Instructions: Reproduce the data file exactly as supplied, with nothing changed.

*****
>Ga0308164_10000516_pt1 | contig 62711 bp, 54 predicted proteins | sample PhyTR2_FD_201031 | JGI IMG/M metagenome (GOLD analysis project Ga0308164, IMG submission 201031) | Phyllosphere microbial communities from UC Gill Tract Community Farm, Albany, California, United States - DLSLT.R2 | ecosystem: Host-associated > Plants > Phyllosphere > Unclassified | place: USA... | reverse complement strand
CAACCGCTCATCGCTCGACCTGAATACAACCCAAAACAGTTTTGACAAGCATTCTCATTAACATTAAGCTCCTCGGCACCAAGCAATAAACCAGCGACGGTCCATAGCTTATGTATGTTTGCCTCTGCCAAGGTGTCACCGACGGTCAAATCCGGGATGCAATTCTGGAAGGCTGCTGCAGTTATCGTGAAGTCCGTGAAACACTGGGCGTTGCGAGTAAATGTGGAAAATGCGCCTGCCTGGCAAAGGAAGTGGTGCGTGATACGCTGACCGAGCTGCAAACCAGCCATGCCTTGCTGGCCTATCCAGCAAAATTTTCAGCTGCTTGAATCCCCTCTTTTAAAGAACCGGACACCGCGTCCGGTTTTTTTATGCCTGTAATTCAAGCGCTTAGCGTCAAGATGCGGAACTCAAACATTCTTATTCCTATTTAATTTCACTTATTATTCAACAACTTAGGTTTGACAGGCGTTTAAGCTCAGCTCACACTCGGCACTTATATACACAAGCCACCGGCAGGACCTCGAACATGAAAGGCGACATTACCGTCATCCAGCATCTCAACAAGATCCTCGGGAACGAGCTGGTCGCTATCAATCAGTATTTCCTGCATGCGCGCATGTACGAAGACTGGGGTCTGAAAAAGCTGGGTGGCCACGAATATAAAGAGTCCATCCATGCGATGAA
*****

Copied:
>Ga0308164_10000516_pt1 | contig 62711 bp, 54 predicted proteins | sample PhyTR2_FD_201031 | JGI IMG/M metagenome (GOLD analysis project Ga0308164, IMG submission 201031) | Phyllosphere microbial communities from UC Gill Tract Community Farm, Albany, California, United States - DLSLT.R2 | ecosystem: Host-associated > Plants > Phyllosphere > Unclassified | place: USA... | reverse complement strand
CAACCGCTCATCGCTCGACCTGAATACAACCCAAAACAGTTTTGACAAGCATTCTCATTAACATTAAGCTCCTCGGCACCAAGCAATAAACCAGCGACGGTCCATAGCTTATGTATGTTTGCCTCTGCCAAGGTGTCACCGACGGTCAAATCCGGGATGCAATTCTGGAAGGCTGCTGCAGTTATCGTGAAGTCCGTGAAACACTGGGCGTTGCGAGTAAATGTGGAAAATGCGCCTGCCTGGCAAAGGAAGTGGTGCGTGATACGCTGACCGAGCTGCAAACCAGCCATGCCTTGCTGGCCTATCCAGCAAAATTTTCAGCTGCTTGAATCCCCTCTTTTAAAGAACCGGACACCGCGTCCGGTTTTTTTATGCCTGTAATTCAAGCGCTTAGCGTCAAGATGCGGAACTCAAACATTCTTATTCCTATTTAATTTCACTTATTATTCAACAACTTAGGTTTGACAGGCGTTTAAGCTCAGCTCACACTCGGCACTTATATACACAAGCCACCGGCAGGACCTCGAACATGAAAGGCGACATTACCGTCATCCAGCATCTCAACAAGATCCTCGGGAACGAGCTGGTCGCTATCAATCAGTATTTCCTGCATGCGCGCATGTACGAAGACTGGGGTCTGAAAAAGCTGGGTGGCCACGAATATAAAGAGTCCATCCATGCGATGAA